Nail Trimming

May 21, 2013 by

Nail Trimming

The Need for Nail Trimming

  • Hedgehogs have nails similar to humans. Their nails are relatively clear and have a kwik at the end.
  • Some hedgehogs will require their nails trimmed more frequently than others, (every couple weeks) but some hedgehogs wear their nails down during play and activity and might only need trimming once or twice a year.
  • It is completely normal for different hedgehogs to have nails that grow at different rates.
  • Nails that are too long on the front feet can curl under and damage and deform the foot, inhibit normal walking, or increase the risk of infection.
  • Long nails may also get caught on things increasing the risk of the nails being ripped or torn.
  • The nails on the back feet seldom curl under, but if they are too long they can make walking difficult.
  • A veterinarian should do the first corrective nail trimming if a hedgehog has nails imbedded in their feet or if the hedgehog has foot deformities.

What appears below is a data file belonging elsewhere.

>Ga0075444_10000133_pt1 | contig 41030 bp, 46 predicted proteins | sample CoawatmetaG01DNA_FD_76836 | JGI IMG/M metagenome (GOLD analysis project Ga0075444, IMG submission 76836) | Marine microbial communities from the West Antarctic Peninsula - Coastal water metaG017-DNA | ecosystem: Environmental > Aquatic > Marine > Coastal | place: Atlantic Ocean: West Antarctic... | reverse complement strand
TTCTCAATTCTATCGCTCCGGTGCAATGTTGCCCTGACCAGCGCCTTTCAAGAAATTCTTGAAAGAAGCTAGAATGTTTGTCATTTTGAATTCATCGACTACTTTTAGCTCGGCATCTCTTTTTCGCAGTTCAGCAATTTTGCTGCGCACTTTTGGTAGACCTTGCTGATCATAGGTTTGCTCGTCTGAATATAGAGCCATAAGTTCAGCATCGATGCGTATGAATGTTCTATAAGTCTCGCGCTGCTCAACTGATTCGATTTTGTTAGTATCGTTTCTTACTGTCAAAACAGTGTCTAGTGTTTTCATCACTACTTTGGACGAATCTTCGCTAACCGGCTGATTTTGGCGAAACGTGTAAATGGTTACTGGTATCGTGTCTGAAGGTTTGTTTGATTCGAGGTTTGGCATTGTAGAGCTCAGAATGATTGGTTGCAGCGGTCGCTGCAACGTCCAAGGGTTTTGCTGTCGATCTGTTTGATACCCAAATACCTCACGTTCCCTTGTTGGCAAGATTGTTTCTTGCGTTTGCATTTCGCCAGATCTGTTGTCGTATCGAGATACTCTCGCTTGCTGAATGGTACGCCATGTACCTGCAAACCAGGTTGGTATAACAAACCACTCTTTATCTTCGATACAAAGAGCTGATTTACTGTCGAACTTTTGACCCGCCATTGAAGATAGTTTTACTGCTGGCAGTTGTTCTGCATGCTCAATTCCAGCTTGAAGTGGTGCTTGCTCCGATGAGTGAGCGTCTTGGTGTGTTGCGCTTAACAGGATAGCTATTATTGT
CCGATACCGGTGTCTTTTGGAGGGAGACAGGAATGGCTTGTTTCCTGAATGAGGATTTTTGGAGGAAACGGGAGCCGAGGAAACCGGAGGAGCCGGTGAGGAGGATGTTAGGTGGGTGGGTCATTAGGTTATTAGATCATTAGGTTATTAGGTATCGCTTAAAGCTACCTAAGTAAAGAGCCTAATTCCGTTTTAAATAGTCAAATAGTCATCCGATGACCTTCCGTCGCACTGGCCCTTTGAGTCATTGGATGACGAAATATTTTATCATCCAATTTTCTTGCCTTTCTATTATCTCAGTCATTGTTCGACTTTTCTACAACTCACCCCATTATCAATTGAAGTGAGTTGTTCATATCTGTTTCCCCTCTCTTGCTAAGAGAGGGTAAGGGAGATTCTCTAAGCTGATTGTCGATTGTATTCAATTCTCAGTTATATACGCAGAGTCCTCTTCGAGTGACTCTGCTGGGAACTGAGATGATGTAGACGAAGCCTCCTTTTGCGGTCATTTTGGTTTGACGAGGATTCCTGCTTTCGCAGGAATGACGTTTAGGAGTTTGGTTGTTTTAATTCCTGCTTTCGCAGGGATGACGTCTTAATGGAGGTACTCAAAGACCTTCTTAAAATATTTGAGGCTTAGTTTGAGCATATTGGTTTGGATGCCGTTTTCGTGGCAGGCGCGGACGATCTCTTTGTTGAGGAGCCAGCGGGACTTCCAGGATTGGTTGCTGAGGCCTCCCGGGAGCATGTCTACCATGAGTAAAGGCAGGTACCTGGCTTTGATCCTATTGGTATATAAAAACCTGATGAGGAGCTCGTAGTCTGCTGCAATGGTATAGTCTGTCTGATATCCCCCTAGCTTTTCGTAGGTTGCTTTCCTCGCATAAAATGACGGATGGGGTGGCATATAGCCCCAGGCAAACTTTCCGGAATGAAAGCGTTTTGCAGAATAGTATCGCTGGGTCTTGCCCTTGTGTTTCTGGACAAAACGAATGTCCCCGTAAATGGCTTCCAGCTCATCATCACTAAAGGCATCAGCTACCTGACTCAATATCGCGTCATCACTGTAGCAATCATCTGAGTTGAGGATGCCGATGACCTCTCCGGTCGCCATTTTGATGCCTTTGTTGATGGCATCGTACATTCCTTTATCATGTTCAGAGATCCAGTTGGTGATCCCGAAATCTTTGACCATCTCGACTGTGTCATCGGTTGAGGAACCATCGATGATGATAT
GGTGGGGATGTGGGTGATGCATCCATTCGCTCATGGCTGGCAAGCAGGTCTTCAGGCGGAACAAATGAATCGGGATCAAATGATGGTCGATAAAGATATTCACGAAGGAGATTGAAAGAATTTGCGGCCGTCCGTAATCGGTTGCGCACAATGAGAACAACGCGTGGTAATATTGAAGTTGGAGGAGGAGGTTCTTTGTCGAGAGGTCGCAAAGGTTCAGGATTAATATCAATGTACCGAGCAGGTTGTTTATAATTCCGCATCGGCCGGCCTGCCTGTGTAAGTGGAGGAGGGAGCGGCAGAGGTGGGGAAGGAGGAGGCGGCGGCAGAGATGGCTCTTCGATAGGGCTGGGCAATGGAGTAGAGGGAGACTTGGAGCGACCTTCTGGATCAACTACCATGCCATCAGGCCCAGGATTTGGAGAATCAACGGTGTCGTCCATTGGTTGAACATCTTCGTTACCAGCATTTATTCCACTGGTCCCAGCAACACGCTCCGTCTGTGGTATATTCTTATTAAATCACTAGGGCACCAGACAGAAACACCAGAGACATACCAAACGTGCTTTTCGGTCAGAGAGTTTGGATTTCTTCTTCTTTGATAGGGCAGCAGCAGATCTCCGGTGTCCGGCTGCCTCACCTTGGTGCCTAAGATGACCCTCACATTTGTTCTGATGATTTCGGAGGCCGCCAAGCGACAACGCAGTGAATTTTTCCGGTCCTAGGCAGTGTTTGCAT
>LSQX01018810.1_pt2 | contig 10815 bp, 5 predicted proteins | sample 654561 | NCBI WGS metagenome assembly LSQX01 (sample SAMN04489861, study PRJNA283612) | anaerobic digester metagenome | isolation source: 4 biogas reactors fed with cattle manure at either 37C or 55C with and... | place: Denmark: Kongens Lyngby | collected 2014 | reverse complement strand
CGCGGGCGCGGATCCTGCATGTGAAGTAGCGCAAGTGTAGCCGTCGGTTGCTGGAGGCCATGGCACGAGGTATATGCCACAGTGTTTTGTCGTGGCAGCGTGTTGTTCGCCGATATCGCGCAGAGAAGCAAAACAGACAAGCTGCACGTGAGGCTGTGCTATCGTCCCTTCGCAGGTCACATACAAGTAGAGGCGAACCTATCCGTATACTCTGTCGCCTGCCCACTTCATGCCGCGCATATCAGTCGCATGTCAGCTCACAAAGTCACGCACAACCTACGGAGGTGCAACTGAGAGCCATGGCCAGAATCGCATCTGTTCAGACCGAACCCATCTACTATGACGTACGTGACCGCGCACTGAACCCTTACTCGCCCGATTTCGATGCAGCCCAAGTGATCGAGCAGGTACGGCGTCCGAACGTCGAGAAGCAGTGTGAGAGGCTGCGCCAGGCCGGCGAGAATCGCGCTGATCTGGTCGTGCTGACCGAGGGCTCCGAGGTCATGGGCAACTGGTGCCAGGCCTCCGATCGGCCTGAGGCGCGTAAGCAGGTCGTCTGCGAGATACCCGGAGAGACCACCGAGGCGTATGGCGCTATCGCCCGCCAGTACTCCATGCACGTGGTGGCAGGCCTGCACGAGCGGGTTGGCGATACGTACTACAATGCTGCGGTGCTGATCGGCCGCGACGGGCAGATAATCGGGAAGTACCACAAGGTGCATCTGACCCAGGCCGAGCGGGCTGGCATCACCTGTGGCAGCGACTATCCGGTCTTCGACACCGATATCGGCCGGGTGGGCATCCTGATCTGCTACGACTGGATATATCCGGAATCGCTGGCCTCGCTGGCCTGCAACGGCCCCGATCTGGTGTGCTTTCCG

• Playing with your hedgehog’s feet a lot during snuggle time and regular handling is a great way to get them used to people touching their feet. This is what we do with our horse and donkeys – we work with their feet before the trimmer comes so that they are comfortable at trimming time!

Types of Trimmers

  • There are many kinds of trimmers that will work for cutting your hedgehog’s nails.
  • Specialty nail trimmers such as for dogs might be too big and awkward to use on your hedgehog.
  • Cat clippers used for small dogs, cats, kittens, or small scissors used for hamsters or guinea pigs may be just the right size.
  • Cat and small animal clippers can be found at local pet stores or online.
  • Human nail trimmers can be found in the health and beauty section or the baby care section of most stores.
  • The most important thing about trimmers is finding something that is comfortable for you.